Only ten of these cameras will be made, with each one priced at €9,999 (~$13,800).
Of all the camera lenses offered on Amazon, the $26,000 35-pound giant green Sigma 200-500mm f/2.8 probably has the funniest customer reviews and images.
Apparently Sigma was aiming for a much lower price when developing the SD1 DSLR, but was forced to price it high after putting in whole bunch of “great stuff”. The company’s Chief Operating Officer Kazuto Yamaki is responding to user complaints on Twitter with some apologetic Tweets, saying the company had missed the price range that they had originally targeted. Perhaps the SD1 wasn’t designed as a halo product after all…
(via 1001 Noisy Cameras)
Sigma generated a lot of buzz recently after announcing its SD1 DSLR with a $9,700 MSRP, and that’s probably exactly what they were trying to do. As articles all over the Internet questioned why a 14.7MP Sigma DSLR would cost the same price as Pentax’s 40MP medium-format DSLR, Sigma was quick to point out that the camera would actually be selling for a slightly more reasonable street price of $6,900.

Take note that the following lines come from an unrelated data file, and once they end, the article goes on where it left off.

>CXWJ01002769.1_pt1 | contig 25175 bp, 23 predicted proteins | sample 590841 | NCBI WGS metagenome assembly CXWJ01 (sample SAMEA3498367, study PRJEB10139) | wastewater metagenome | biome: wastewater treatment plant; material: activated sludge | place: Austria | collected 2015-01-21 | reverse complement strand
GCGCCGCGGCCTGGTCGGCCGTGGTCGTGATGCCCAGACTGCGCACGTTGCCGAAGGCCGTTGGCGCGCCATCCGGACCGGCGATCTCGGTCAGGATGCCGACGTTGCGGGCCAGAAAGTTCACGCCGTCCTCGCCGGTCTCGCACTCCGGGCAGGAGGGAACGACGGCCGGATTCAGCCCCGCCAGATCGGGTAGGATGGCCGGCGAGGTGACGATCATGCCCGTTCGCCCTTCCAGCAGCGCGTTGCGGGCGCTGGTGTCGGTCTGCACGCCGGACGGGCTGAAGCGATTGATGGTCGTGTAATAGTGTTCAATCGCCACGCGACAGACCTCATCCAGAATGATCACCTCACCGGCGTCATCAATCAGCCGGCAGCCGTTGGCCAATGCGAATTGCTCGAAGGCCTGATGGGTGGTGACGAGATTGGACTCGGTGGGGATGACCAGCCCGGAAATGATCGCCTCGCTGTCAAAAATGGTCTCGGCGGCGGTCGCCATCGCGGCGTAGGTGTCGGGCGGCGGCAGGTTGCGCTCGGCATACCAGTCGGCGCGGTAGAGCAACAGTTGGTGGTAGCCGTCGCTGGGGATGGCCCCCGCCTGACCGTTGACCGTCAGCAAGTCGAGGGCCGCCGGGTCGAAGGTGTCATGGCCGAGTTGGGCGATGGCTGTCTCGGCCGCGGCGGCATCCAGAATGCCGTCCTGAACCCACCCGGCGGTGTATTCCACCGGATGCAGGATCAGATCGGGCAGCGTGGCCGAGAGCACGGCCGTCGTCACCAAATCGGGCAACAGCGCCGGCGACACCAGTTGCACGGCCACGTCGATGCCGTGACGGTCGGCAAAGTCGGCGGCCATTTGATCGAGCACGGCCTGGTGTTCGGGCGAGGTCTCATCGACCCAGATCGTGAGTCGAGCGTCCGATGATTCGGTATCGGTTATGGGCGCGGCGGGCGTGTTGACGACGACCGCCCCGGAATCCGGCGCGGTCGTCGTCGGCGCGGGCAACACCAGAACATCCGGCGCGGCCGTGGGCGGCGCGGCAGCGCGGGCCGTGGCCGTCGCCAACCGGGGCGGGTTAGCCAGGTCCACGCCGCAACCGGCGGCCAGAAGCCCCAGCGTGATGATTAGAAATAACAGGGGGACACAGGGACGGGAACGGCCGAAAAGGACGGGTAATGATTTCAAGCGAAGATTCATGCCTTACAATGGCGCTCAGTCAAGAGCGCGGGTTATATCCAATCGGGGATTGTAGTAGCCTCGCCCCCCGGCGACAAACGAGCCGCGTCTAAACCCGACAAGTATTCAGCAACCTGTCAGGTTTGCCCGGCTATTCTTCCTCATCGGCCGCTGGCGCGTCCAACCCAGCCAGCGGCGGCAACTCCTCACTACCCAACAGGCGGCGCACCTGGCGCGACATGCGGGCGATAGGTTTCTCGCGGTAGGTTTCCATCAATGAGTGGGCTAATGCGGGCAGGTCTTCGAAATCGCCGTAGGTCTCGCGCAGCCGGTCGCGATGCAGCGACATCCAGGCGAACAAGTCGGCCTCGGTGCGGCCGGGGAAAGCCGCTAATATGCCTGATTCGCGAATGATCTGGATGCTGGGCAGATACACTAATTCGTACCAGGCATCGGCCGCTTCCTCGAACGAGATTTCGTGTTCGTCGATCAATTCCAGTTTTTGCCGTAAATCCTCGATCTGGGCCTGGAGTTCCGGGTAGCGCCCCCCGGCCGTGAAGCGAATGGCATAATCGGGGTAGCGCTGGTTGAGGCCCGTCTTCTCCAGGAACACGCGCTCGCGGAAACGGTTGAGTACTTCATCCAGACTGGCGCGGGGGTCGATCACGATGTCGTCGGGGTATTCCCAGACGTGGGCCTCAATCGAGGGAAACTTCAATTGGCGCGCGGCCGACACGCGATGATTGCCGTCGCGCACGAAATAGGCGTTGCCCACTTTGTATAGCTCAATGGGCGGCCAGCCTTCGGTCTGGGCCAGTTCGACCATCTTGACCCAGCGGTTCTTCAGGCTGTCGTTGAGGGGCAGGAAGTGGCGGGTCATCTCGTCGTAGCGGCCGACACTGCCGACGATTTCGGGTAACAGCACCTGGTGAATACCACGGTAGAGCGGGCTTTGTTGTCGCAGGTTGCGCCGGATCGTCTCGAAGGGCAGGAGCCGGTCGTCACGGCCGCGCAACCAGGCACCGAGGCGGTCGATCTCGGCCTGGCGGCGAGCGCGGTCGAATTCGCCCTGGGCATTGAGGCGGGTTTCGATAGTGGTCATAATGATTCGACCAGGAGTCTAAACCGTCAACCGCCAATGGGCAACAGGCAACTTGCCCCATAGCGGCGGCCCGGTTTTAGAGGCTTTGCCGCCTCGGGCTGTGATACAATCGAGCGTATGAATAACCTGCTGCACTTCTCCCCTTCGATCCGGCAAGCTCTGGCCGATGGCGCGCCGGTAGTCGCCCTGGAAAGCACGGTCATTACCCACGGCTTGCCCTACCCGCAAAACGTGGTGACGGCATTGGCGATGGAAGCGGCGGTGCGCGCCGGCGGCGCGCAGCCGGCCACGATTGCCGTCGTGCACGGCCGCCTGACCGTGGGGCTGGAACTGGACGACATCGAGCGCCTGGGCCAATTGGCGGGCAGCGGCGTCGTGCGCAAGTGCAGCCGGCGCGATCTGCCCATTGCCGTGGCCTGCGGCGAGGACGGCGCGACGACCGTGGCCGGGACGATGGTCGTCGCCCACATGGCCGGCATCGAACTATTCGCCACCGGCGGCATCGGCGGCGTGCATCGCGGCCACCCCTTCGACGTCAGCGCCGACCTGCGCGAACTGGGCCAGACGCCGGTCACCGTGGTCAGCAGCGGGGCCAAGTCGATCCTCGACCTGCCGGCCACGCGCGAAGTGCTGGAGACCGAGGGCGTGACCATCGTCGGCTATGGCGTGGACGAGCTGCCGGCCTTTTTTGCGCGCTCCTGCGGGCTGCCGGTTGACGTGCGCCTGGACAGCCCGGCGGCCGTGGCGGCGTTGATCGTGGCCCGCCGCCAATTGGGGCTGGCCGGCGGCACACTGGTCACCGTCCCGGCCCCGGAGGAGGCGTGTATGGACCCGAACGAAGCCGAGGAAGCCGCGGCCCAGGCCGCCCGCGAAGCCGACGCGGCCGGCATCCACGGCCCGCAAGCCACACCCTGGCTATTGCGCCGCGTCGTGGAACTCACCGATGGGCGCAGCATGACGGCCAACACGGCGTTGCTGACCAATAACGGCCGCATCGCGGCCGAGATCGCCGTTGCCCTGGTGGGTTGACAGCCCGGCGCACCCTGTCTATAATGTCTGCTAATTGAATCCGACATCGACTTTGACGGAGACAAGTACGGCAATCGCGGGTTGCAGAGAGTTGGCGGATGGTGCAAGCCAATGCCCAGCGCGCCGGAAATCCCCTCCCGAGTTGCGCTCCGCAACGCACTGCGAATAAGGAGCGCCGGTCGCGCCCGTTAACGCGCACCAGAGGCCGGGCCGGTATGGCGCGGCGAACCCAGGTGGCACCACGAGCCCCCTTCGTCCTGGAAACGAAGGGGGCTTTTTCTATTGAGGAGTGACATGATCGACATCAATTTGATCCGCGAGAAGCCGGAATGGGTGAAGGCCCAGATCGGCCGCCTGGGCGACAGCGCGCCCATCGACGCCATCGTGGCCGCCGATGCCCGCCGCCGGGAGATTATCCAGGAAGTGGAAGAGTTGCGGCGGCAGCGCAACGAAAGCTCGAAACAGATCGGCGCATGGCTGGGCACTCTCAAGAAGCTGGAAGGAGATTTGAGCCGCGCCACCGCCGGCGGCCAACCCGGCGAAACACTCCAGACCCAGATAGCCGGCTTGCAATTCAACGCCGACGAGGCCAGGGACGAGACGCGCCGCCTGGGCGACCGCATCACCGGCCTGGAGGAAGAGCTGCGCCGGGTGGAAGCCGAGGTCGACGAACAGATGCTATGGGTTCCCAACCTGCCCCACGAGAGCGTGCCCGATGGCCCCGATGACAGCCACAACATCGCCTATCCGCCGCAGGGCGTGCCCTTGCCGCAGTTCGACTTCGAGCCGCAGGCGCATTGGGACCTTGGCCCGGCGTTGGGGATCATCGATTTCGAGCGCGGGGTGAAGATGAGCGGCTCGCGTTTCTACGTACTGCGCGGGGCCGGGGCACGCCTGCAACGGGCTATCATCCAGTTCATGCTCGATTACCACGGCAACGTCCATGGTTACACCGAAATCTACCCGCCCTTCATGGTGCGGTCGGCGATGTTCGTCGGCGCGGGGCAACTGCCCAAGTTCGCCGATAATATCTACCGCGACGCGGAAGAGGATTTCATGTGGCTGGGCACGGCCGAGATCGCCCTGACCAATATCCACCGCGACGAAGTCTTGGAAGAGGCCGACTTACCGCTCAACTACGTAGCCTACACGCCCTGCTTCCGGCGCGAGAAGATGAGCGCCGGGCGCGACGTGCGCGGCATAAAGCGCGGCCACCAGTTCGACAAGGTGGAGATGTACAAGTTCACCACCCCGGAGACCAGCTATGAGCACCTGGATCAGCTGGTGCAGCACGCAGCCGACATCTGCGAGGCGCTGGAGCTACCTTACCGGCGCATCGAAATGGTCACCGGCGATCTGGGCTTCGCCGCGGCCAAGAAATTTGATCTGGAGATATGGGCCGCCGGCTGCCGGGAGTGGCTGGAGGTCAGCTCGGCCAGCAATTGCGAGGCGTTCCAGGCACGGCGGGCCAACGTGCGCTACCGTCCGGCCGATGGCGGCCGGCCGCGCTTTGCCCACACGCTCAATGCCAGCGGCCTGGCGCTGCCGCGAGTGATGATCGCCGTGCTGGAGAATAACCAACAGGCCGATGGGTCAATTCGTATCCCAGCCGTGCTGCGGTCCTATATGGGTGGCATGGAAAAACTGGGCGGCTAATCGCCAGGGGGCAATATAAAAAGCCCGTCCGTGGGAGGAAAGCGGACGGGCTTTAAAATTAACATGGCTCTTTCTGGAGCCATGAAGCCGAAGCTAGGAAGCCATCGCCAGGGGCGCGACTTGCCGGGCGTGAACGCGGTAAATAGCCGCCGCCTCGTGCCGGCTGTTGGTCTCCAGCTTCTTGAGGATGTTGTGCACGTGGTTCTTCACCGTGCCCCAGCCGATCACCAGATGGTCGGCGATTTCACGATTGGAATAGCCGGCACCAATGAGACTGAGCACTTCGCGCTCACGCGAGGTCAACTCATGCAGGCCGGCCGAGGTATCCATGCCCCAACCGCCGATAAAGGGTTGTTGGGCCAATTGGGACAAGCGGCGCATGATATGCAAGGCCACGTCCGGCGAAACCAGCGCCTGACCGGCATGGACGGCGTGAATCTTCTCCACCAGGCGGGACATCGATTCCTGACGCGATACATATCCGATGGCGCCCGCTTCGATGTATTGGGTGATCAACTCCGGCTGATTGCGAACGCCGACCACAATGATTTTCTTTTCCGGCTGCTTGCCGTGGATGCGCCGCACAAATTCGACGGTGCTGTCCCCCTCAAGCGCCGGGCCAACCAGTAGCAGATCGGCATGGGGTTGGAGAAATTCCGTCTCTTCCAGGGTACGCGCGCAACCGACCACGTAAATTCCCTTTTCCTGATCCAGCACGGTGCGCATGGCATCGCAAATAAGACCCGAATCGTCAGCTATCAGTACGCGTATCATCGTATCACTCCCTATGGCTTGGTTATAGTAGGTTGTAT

Things aren’t going very well for Sigma these days — just days after the world balked at the $9,700 price tag it’s attaching to the upcoming SD1 DSLR, Nikon is announcing that it’s suing Sigma for $150 million over the vibration reduction technology found in Sigma DSLR lenses. Furthermore, it’s demanding that Sigma put a halt to the manufacturing and sale of lenses that infringe on the VR patents, which might be a large number of OS (Optical Stabilization) lenses.
(via Nikon Rumors)
Image credit: Fighting Topis by Stuart Barr
Sigma announced today that its flagship SD1 DSLR will be available starting in June 2011 with a hefty price tag of $9,700. The unique thing about the camera compared to its competitors is the 15MP Foveon sensor that uses 3 stacked sensors, giving each photo 46 million pixels of color data — this supposedly helps provide sharper pictures, truer colors, and fewer artifacts compared to traditional sensors (but also means 45MB Raw files). The camera will shoot at 5fps, use 11 autofocus points, and have a 3-inch LCD screen.